Charles Mitchael, et al v. Carolyn Colvin


OPINION FILED - THE COURT: James B. Loken, Duane Benton and Bobby E. Shepherd AUTHORING JUDGE:Bobby E. Shepherd (PUBLISHED) [4355596] [14-3220]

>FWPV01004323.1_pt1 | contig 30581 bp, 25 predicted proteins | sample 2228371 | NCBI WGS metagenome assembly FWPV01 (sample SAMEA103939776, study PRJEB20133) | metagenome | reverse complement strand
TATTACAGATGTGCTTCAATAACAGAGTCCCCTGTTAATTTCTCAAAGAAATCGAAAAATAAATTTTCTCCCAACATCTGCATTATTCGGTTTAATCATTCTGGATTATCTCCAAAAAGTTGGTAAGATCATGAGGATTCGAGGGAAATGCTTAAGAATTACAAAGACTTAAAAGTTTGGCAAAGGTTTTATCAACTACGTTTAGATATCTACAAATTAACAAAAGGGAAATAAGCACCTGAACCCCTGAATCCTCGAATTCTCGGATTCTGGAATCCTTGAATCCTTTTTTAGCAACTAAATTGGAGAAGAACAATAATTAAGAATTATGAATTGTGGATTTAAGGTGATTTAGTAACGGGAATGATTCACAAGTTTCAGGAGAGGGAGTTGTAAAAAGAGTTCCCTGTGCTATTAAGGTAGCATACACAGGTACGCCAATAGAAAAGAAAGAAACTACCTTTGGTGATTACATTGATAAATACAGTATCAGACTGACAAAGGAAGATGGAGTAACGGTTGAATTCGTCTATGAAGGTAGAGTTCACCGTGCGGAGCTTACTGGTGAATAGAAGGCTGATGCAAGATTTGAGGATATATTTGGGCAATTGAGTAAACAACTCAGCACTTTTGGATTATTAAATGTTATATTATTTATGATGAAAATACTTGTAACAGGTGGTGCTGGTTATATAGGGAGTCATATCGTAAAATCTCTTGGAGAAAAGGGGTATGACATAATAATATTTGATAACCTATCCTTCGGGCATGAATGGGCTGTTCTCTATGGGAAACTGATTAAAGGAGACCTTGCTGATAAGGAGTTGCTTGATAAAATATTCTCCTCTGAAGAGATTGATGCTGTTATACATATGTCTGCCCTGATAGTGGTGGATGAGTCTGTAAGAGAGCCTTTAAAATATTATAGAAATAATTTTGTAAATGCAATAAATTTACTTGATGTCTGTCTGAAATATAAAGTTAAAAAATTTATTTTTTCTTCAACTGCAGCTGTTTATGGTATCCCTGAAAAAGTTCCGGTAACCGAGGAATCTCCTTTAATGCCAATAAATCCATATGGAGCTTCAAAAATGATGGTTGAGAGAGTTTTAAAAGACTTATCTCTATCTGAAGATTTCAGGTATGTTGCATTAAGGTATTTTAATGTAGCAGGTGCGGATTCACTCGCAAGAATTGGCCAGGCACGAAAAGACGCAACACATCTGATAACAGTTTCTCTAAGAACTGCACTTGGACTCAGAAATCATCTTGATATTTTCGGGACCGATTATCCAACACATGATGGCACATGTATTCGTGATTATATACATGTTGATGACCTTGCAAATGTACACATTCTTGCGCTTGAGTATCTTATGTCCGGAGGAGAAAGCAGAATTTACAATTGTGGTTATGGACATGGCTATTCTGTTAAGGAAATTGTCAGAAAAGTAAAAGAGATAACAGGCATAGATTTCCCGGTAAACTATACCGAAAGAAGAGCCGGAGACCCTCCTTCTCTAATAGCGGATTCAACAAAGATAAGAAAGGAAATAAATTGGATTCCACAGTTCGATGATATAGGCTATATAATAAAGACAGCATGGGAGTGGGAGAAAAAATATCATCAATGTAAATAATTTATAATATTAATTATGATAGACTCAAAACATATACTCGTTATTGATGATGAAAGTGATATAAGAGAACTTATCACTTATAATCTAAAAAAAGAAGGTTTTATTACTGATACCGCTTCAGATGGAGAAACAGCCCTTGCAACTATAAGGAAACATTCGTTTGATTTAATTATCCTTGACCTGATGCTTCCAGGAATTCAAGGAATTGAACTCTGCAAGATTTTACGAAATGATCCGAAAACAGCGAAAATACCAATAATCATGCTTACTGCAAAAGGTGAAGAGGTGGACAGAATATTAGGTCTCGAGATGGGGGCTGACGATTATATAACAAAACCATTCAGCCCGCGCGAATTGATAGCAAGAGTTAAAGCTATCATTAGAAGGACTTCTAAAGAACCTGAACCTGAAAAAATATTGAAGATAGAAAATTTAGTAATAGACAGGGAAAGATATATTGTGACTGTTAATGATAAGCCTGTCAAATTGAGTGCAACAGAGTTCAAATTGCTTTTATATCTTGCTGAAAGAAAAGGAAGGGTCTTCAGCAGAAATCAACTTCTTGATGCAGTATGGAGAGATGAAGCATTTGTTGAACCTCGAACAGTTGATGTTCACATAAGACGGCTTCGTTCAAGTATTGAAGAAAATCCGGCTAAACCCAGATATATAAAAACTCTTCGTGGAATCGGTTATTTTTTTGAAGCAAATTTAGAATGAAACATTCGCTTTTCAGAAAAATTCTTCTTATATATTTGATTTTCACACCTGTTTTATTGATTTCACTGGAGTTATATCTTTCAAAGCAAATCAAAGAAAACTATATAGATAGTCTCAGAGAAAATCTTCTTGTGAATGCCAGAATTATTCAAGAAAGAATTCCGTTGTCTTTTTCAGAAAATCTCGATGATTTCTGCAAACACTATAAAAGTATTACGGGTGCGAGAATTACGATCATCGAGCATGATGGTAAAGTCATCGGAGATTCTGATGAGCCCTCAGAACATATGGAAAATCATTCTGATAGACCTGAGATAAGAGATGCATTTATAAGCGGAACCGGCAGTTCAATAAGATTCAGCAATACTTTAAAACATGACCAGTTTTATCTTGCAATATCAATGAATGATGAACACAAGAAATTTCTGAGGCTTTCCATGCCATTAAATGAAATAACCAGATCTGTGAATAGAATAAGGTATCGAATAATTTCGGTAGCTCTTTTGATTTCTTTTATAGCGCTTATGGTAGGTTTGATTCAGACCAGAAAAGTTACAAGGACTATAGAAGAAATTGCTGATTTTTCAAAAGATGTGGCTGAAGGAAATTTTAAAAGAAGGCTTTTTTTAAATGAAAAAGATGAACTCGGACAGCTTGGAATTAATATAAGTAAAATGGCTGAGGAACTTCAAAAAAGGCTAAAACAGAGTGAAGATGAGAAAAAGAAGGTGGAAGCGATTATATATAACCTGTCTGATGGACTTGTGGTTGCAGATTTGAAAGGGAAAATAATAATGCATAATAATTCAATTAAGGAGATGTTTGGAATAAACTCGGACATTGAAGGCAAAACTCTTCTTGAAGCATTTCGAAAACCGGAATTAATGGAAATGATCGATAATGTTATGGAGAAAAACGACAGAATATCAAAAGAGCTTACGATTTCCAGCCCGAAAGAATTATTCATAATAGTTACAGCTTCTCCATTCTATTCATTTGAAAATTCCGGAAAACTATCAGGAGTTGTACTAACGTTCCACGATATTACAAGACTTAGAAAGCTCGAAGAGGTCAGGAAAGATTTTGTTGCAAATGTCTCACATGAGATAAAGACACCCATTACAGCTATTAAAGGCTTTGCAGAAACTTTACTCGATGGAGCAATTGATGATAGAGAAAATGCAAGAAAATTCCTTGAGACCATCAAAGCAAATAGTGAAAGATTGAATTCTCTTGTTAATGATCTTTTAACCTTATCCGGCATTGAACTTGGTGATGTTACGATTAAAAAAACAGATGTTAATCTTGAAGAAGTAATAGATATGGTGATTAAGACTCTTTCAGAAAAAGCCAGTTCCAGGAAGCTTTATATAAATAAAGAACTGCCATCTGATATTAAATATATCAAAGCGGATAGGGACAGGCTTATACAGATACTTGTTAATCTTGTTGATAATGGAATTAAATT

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United States Court of Appeals For the Eighth Circuit ___________________________ No. 14-3220 ___________________________ Charles E. Mitchael, on behalf of himself and all others similarly situated; Michael Calvert, on behalf of himself and all others similarly situated; Wayne Herrod, on behalf of himself and all others similarly situated; Joyce Patton, on behalf of himself and all others similarly situated; Paul David Duvall, on behalf of himself and all others similarly situated; William S. Wombe, on behalf of himself and all others similarly situated; Donald H. Jones, on behalf of himself and all others similarly situated; Elmer E. McVay, on behalf of himself and all others similarly situated; Carl R. Moore, on behalf of himself and all others similarly situated lllllllllllllllllllll Plaintiffs - Appellants v. Carolyn W. Colvin, Acting Commissioner of Social Security lllllllllllllllllllll Defendant - Appellee ____________ Appeal from United States District Court for the Eastern District of Arkansas - Little Rock ____________ Submitted: September 21, 2015 Filed: January 13, 2016 ____________ Before LOKEN, BENTON, and SHEPHERD, Circuit Judges. ____________ SHEPHERD, Circuit Judge. Appellate Case: 14-3220 Page: 1 Date Filed: 01/13/2016 Entry ID: 4355596 In the Eighth Circuit, dual status National Guard technicians who apply for Social Security benefits after February 3, 2011, are able to take advantage of our decision in Petersen v. Astrue, 633 F.3d 633 (8th Cir. 2011) to avoid application of the Windfall Elimination Provision (WEP). Plaintiffs are seeking to represent a class of dual status National Guard technicians who had their benefits determined prior to the issuance of the Petersen decision and would like to have their benefits readjusted to take advantage of the decision. The district court1 dismissed their complaint for lack of jurisdiction. We affirm. I. On February 3, 2011, we held in Petersen v. Astrue, 633 F.3d 633 (8th Cir. 2011), that the WEP did not apply to David Petersen, a retired, dual status National Guard technician, for purposes of calculating his Social Security Retirement benefit pursuant to 42 U.S.C. § 415(a)(7)(A) (providing exception to application of WEP where pension payments are “based wholly on service as a member of a uniformed service”).2 Although the Commissioner of the Social Security Administration (SSA) 1 The Honorable Kristine G. Baker, United States District Judge for the Eastern District of Arkansas. 2 In Petersen v. Astrue, we explained: The WEP was enacted in 1983 to eliminate the unintended benefits windfall that occurs when workers who split their career between covered employment (required to pay Social Security taxes) and non-covered employment (exempt from Social Security taxes). 42 U.S.C. § 415. This non-covered employment is often federal employment that, prior to 1984, was exempt from Social Security taxes because federal employees contributed to the federal civil service pension which was “designed to take the place both of social security and a private pension plan for workers who remain in [federal] employment throughout their careers.” See H.R. Rep. No. 98–25, at 22 -2- Appellate Case: 14-3220 Page: 2 Date Filed: 01/13/2016 Entry ID: 4355596 continues to disagree with our decision, she issued an Acquiescence Ruling (AR) directing that the Petersen rule should apply to all applications for Social Security old age and disability benefits received after February 3, 2011, from dual status National Guard technicians who receive a Civil Service Retirement System pension and who are permanent residents of a State within the Eighth Circuit. See 77 Fed. Reg. 51,842, 51,843 (Aug. 27, 2012). Plaintiffs in this action are former dual status National Guard technicians who live in states in the Eighth Circuit and had their Social Security benefits determined prior to February 3, 2011, and thus reduced by the WEP. These plaintiffs chose not to pursue a challenge to the application of the WEP to their benefits determination at the time the SSA made that determination. They now seek class certification in this action to compel the Commissioner to recalculate the amount of their benefit in order that they may take advantage of the Petersen decision. The district court dismissed the plaintiffs’ complaint for lack of jurisdiction under Federal Rule of Civil Procedure 12(b)(1). Plaintiffs appeal the district court’s dismissal. (1983), reprinted in 1983 U.S.C.C.A.N. 219, 240. Prior to the passage of the WEP, in calculating a beneficiary’s primary insurance amount from the beneficiary’s average monthly earnings, the Social Security Administration (SSA) did not consider whether the earnings came from covered or non-covered employment. As a result, beneficiaries that had a split career received both full Social Security benefits and whatever pension benefits were provided by the non-covered employment. The WEP requires a calculation of the Social Security benefit under a modified formula to account for the civil service pension benefits. 633 F.3d 633, 634-35. We determined in Petersen that service as a “dual status” National Guard Technician qualified for § 415’s exception to the application of the WEP for “service as a member of a uniformed service.” Id. at 637. -3- Appellate Case: 14-3220 Page: 3 Date Filed: 01/13/2016 Entry ID: 4355596 II. “We review de novo the grant of a motion to dismiss for lack of subject matter jurisdiction under Rule 12(b)(1).” Great Rivers Habitat Alliance v. Fed. Emergency Mgmt. Agency, 615 F.3d 985, 988 (8th Cir. 2010) (quotation and citation omitted). The burden of proving federal court jurisdiction is on the party seeking to invoke federal jurisdiction. Id. The plaintiffs assert two overarching grounds for jurisdiction in this matter. First, they claim that federal courts have jurisdiction under the federal mandamus statute, 28 U.S.C. § 1361, to review the SSA’s procedures for administering the benefits. Second, the plaintiffs argue jurisdiction can be found under 42 U.S.C. § 405(g) because their claims are collateral to the substantive claim and present colorable constitutional issues. We address each claim in turn. A. The Social Security Act provides for “[a]ny individual” to seek judicial review “after any final decision of the Commissioner of Social Security made after a hearing to which he was a party . . . by a civil action [brought in federal court and] commenced within sixty days . . . .” 42 U.S.C. § 405(g). Federal courts have jurisdiction, however, under the federal mandamus statute, 28 U.S.C. § 1361, to consider challenges to the procedures used in administering Social Security benefits. See Randall D. Wolcott, M.D., P.A. v. Sebelius, 635 F.3d 757, 766-67 (5th Cir. 2011) (collecting cases). Mandamus may issue under § 1361 against an officer of the United States only in extraordinary situations and when the plaintiff can establish (1) “a clear and indisputable right to the relief sought,” (2) the state officer “has a nondiscretionary duty to honor that right,” and (3) there is “no other adequate remedy.” Castillo v. Ridge, 445 F.3d 1057, 1060-61 (8th Cir. 2006). “In order for mandamus to lie[,] the duty owed to the plaintiff must be ministerial and a positive -4- Appellate Case: 14-3220 Page: 4 Date Filed: 01/13/2016 Entry ID: 4355596 command so plainly prescribed as to be free from doubt.” Keeny v. Sec’y of the Army, 437 F.2d 1151, 1152 (8th Cir. 1971) (internal quotation omitted). We affirm the district court’s decision to reject the application of mandamus jurisdiction. As the district court held, there is no clear, nondiscretionary duty on behalf of the SSA to apply the Petersen decision to the plaintiffs. All plaintiffs had their benefits finally determined by the SSA prior to February 3, 2011. The AR applies only to applications made after that date. Thus, there is no clear, nondiscretionary duty found in the AR to apply the Petersen ruling to the plaintiffs. Under 20 C.F.R. § 404.987(b), the agency “may reopen a final determination or decision on [its] own initiative, or [the petitioner] may ask that a final determination or a decision to which [the petitioner was] a party be reopened. In either instance, if [the agency] reopen[s] the determination or decision, [it] may revise that determination or decision.” Therefore, this regulation, which is permissive in nature, does not provide the necessary clear and non-discretionary duty for exercise of mandamus jurisdiction. Finally, the statute, 42 U.S.C. § 404(a), provides that when the Commissioner has determined that more or less than the correct amount of benefit payments have been made then a correction shall occur in accordance with Social Security regulations. This statute, which addresses “the correct amount of payment” rather than the initial benefits determination, is not applicable because the Commissioner has not made a finding that plaintiffs have not received the correct amount of payment and there is no requirement that the Commissioner make a such finding. Further, the regulations provide that “a change of legal interpretation or administrative ruling” does not constitute “good cause” for reopening a benefits determination. 20 C.F.R. § 404.989(b). Accordingly, the plaintiffs cannot establish that there is a clear, non-discretionary duty of the Commissioner to reconsider their benefits award, and thus the district court properly rejected the exercise of mandamus jurisdiction. -5- Appellate Case: 14-3220 Page: 5 Date Filed: 01/13/2016 Entry ID: 4355596 The plaintiffs contend that because they are not seeking an award of benefits, but rather they are challenging the procedures and formula used by the SSA to administer benefits, federal courts can exercise mandamus jurisdiction. They claim that their case is similar to the facts in Belles v. Schweiker, 720 F.2d 509 (8th Cir. 1983), wherein this court determined that mandamus jurisdiction was available. In Belles, the plaintiff was seeking notice and a hearing to contest the SSA’s determination that she received an overpayment. 720 F.2d at 510. The Commissioner argued 42 U.S.C. § 405(h) precluded judicial review. Id. at 512. We noted that a decision in the plaintiff’s favor there “would not entitle her to benefits, but would instead give her a right to notice and a prerecoupment hearing.” Id. Accordingly, we held that jurisdictional limits of § 405 did not prohibit the exercise of mandamus jurisdiction where mandamus jurisdiction was otherwise appropriate. Id. The Belles court declined to consider whether the exercise of mandamus jurisdiction was appropriate in that case. Here, as explained above, mandamus jurisdiction is not warranted because there is no clear, non-discretionary duty to reconsider plaintiffs’ benefits. Therefore, the holding in Belles does not support the plaintiffs’ argument. B. Alternatively, plaintiffs claim that the federal courts have jurisdiction over this matter under 42 U.S.C. § 405(g). Section 405(g) provides for judicial review of “any final decision of the Commissioner . . . made after a hearing.” Efinchuk v. Astrue, 480 F.3d 846, 848 (8th Cir. 2007) (quotation omitted). “Under § 405(g), courts generally lack jurisdiction to review the Commissioner’s refusal to reopen the proceeding because a refusal to reopen the proceeding is not a ‘final decision of the Commissioner . . . made after a hearing.’” Id. (quoting 42 U.S.C. § 405(g)). An exception to this rule exists where “the claimant challenges the refusal to reopen the proceeding on constitutional grounds.” Id. -6- Appellate Case: 14-3220 Page: 6 Date Filed: 01/13/2016 Entry ID: 4355596 The plaintiffs claim two constitutional grounds that invoke the exception to § 405(g)’s jurisdiction limitations. The first is an equal protection claim. Plaintiffs argue that they are being treated differently than other National Guard Technicians who applied for benefits after February 3, 2011, and thus have the benefit of the Petersen ruling. Second, the plaintiffs contend that their due process rights are violated because they have vested right to increased benefits with no process available to them to vindicate that right. Neither of these arguments present a colorable constitutional claim. As to plaintiffs’ claim of an equal protection violation, the Supreme Court has explained that courts have an obligation when they apply a rule of law to one litigant to “do so with respect to all others not barred by procedural requirements or res judicata.” James B. Beam Distilling Co. v. Georgia, 501 U.S. 529, 544 (1991); see also Harper v. Virginia Dept. of Taxation, 509 U.S. 86, 97 (1993) (holding that when the Supreme Court “applies a rule of federal law to the parties before it, that rule . . . must be given full retroactive effect in all cases still open on direct review”). Here, the plaintiffs had their benefits determined by the SSA prior to February 3, 2011. At the time of their benefits determination, they had an opportunity to bring to the courts the same argument presented successfully by the plaintiff in Petersen, but they failed to do so in a timely manner. Their benefits determination is final, and there is a procedural bar from reconsideration of those benefits. See Califano v. Sanders, 430 U.S. 99, 108 (1977) (holding that to allow a claimant to obtain judicial review of a closed decision “simply by filing–and being denied–a petition to reopen his claim would frustrate the congressional purpose, plainly evidenced in [§ 405(g)], to impose a 60-day limitation upon judicial review of the Secretary’s final decision on the initial claim for benefits. Congress’ determination so to limit judicial review to the original decision denying benefits is a policy choice obviously designed to forestall repetitive or belated litigation of stale eligibility claims.” (internal citation omitted)). Thus, the plaintiffs cannot now present a colorable constitutional claim on equal protection grounds that would justify the application of the exception to § 405(g)’s jurisdictional limitations. -7- Appellate Case: 14-3220 Page: 7 Date Filed: 01/13/2016 Entry ID: 4355596 Plaintiffs’ due process claim also does not support application of an exception to § 405(g). Plaintiffs argue the SSA is obligated to implement some form of process for them to seek a recalculation of their benefits under the Petersen rule. As discussed above, plaintiffs had an opportunity to challenge the calculation of their benefits in the same manner as the plaintiff in Petersen. This provided constitutionally adequate due process, and there is no colorable due process violation alleged in the complaint. See Lewellen v. Sullivan, 949 F.2d 1015, 1016 (8th Cir. 1991) (rejecting plaintiff’s claim of due process violation where plaintiff knew of his right to challenge the SSA’s disability determination but deliberately failed to exercise that right). III. Accordingly, we affirm the district court’s dismissal of the complaint for lack of jurisdiction. ______________________________ -8- Appellate Case: 14-3220 Page: 8 Date Filed: 01/13/2016 Entry ID: 4355596